The ProtectiveClean 4100 is being discontinued. It has been replaced with the 4100 Series.
We have a full review of the 4100 Series available as well as a comparison of the 4100 Series vs the Pro 1000.
Which one would we choose?
Our choice: Philips Sonicare ProtectiveClean (view on Amazon)
2nd choice: Oral-B Pro 1000 (view on Amazon)
The ProtectiveClean 4100 is the toothbrush I would choose.
Make no mistake, both of these are excellent toothbrushes, which will serve you very well, but the 4100 takes the edge because of the pressure sensor, battery life and features for the price.
The following table lists the key differences between each brush.
A more detailed list and explanation of the differences can be found beneath the comparison table.
|Recommended Retail Price (RRP)||$69.99||$69.99|
|Cleaning Action||Sonic||3D Oscillating Rotating & Pulsating|
|Number of Cleaning Modes||1||1|
|Timer & Pacer||Yes||Yes|
|Pressure Sensor||Yes |
|Battery Life (Days – Manufacturer claimed)||14||10|
|Number of Brush Heads Included||1||1|
|Position Detection Technology||–||–|
|Handle Color(s)||Black & White|
White & Mint
|Other Key Information||Brush head|
- Cleaning/brushing action
- The 4100 has a sonic (sweeping) cleaning action compared to the oscillating-rotating and pulsating of the Oral-B Pro 1000.
- Handle design/colours
- The Pro 1000 has a dimpleted texture on the back of the handle that the Sonicare does not have.
- The Pro 1000 is available in 4 colors (white, black, green & pink) compared to the 2 colors (black & white and white & mint) of the ProtectiveClean 4100.
- Brush heads
- The shape and size of the brush heads are different. The Sonicare head is larger.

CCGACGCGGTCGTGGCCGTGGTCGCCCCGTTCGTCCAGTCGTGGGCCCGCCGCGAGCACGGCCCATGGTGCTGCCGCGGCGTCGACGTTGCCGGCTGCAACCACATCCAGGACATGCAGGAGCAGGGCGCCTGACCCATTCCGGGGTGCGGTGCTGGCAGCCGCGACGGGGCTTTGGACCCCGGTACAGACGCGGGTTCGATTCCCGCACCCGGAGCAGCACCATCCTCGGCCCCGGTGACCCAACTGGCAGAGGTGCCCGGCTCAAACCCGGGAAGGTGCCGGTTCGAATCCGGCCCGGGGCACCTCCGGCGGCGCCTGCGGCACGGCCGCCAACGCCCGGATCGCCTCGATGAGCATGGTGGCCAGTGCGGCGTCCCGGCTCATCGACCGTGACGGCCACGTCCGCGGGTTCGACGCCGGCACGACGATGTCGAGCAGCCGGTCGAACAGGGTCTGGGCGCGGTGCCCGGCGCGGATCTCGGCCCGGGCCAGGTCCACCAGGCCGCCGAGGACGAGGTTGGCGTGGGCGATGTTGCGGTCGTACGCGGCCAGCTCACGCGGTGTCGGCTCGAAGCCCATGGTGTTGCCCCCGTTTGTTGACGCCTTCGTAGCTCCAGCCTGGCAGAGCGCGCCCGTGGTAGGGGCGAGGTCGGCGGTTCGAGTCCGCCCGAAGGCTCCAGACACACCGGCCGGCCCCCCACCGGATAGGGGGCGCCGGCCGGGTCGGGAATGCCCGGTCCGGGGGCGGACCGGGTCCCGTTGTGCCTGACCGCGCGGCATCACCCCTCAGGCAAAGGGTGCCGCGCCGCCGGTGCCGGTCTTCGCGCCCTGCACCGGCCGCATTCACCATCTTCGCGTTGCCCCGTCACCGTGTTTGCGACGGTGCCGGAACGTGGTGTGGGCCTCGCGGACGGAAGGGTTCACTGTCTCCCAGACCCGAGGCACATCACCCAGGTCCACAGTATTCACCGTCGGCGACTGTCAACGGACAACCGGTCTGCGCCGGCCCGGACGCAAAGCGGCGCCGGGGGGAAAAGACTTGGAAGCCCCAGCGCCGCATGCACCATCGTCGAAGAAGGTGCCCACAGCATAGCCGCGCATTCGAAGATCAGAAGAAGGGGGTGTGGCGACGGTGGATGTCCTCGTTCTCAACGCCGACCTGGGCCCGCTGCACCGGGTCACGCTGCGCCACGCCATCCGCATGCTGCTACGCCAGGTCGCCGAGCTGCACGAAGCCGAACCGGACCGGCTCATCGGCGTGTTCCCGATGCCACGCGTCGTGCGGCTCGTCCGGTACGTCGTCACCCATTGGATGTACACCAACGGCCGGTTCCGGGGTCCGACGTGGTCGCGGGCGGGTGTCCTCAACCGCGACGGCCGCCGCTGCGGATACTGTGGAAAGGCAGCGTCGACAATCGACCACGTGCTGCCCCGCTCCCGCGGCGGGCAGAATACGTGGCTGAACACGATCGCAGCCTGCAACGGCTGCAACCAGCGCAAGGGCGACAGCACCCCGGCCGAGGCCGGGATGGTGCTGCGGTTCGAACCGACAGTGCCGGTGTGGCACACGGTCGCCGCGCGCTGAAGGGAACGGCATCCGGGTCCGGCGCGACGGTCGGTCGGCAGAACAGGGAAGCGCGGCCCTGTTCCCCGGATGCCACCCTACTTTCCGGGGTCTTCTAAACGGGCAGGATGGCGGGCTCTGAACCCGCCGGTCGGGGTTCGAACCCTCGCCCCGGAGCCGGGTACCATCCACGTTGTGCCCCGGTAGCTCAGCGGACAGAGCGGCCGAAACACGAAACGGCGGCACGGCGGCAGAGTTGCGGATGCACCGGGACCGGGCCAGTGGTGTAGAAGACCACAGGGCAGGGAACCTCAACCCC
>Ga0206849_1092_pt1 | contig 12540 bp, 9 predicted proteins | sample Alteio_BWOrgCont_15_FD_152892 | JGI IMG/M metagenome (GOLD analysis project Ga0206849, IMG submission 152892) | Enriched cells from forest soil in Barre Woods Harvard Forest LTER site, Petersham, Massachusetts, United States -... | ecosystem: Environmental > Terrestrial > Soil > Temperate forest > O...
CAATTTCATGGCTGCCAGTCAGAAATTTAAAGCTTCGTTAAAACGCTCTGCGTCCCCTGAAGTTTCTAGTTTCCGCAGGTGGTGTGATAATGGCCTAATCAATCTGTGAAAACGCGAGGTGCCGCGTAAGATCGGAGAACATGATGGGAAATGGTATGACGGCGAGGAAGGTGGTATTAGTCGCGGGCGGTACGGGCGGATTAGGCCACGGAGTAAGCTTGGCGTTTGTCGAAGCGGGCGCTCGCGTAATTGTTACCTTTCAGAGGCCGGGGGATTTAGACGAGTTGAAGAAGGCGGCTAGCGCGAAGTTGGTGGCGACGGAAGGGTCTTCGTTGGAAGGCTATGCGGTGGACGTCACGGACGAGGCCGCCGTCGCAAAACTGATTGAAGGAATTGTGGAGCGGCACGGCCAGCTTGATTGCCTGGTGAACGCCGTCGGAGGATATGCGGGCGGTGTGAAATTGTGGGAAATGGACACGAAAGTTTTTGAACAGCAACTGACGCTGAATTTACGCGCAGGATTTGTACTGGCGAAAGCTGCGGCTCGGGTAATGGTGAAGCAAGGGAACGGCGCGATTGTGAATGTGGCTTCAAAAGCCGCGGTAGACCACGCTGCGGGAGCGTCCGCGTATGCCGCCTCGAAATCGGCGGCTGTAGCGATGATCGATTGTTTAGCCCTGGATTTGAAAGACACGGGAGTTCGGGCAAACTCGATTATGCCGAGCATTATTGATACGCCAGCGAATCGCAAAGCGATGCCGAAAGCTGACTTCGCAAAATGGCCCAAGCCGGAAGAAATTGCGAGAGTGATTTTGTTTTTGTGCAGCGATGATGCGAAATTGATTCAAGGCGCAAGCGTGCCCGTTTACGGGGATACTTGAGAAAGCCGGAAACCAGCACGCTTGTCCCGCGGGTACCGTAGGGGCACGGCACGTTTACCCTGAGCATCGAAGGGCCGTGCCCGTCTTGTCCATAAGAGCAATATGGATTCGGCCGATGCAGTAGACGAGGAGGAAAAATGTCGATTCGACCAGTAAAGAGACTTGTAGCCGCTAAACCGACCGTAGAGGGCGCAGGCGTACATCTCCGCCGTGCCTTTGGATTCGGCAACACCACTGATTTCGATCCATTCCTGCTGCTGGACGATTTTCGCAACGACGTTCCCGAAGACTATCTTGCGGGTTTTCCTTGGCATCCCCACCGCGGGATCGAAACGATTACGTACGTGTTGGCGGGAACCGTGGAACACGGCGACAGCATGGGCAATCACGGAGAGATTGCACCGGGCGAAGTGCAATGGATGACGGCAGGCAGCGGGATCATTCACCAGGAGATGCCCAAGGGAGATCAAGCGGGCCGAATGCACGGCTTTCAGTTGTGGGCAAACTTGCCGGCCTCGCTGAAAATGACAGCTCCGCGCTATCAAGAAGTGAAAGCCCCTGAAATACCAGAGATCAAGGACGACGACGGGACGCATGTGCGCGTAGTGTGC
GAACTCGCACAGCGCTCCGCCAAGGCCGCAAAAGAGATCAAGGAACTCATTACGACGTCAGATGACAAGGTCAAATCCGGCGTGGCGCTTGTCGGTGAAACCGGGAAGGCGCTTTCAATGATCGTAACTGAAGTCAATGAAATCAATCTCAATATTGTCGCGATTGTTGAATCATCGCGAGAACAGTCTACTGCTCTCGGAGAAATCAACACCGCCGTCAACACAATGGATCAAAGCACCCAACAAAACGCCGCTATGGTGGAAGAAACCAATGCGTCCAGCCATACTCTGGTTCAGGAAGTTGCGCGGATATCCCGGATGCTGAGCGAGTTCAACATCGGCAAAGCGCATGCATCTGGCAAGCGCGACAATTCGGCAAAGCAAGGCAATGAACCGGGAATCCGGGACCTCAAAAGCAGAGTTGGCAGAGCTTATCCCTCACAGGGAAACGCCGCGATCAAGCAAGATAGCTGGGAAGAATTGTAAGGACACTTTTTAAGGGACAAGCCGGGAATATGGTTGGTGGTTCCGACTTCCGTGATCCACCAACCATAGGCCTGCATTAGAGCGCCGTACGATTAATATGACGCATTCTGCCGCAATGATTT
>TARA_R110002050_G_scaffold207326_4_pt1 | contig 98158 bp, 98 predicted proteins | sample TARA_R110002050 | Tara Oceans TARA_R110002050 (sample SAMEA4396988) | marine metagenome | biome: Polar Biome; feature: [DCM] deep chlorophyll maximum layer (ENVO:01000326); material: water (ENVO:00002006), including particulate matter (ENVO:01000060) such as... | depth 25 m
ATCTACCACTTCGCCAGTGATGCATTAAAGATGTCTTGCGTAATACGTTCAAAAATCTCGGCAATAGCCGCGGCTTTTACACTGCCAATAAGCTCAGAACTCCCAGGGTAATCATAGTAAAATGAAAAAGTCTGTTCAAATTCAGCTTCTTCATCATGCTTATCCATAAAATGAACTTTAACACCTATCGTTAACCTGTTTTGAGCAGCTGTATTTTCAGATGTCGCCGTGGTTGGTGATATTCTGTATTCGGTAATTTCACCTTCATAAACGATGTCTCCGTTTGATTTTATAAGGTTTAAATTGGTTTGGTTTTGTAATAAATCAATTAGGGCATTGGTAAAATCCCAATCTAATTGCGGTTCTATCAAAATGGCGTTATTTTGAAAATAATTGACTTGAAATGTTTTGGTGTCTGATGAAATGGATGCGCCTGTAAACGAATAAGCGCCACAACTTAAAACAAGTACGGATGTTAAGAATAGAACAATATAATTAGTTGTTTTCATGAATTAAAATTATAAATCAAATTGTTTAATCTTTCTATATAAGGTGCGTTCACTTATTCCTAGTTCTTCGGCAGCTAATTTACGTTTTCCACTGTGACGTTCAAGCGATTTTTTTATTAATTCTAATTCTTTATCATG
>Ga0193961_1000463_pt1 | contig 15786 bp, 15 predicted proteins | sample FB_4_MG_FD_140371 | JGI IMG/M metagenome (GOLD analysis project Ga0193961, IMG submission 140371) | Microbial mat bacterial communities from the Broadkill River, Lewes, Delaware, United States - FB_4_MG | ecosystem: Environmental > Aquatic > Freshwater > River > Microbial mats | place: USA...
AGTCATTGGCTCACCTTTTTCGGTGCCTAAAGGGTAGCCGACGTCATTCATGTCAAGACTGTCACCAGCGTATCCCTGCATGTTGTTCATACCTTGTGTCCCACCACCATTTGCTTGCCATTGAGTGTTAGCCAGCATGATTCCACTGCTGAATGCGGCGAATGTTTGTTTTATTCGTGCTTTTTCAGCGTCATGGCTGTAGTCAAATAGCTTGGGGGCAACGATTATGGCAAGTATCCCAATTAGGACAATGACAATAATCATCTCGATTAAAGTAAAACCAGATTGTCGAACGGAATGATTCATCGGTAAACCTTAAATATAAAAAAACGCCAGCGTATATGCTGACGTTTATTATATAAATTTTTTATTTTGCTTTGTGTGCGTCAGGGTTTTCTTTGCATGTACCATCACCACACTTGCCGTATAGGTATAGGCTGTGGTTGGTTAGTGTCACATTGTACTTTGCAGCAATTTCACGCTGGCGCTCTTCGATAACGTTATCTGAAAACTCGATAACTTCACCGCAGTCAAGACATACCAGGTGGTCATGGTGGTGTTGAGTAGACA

- Pressure sensor
- The 4100’s vibration pattern when the pressure sensor is activated is more noticeable.
- The 4100 has a battery life of at least 14 days compared to the 10 of the Pro 1000.
- Other features & technologies
- The 4100’s brush head is tracked by the brush handle to alert you when it is time to replace it.
- The 4100 automatically turns off at the end of a cleaning cycle.
- The 4100 is quieter than the Oral-B Pro 1000.
- The 4100 has an ‘EasyStart’ feature.
- Accessories & box contents
- The charging stand supplied with the 4100 supports global voltages, the Oral-B does not.
- The Pro 1000 is cheaper to own.
These differences are explained at length later in this article. However, you might wish to learn more about each brush being compared. To do so, check out our hands-on reviews:
Please note. Every effort is made to ensure the key differences listed are correct, but these differences are subject to change without notice. Products and the box contents can be changed without notice and different variants can exist.
Detailed comparison: what’s the difference between the Oral-B Pro 1000 and Sonicare 4100 ProtectiveClean?
The 2 models being compared here today are what I would consider as lower mid-range brushes.
This might not sound all that impressive, but the reality is, both of these are excellent toothbrushes that deliver what you need.
Importantly they offer what you need at a fair price.
That said, the 4100 does offer a few extra features out of the box which lend themselves to it offering the better overall user experience .
So, let me explain the differences between these 2 electric toothbrushes in a little more detail.
The first and perhaps most significant difference is the cleaning action of the toothbrushes.
The Sonicare ProtectiveClean offers a sonic cleaning action, which means the bristles move from side to side in a sweeping motion.
Compare this to the oscillating-rotating and pulsating action of the Oral-B.
The Pro 1000’s head does move side to side, but the circular shape means the cleaning action is rounded. Oral-B also adds in an extra cleaning dimension known as pulsations which are essentially vibrations to aid in the cleaning process.
I explain this difference in more detail in a separate article, Oral-B vs Sonicare, if you are keen to learn more.
Different they are, but both are proven in clinical trials to be effective and have the backing of leading dental professionals and organizations around the world. In fact, both of these toothbrushes have achieved the American Dental Association seal of acceptance.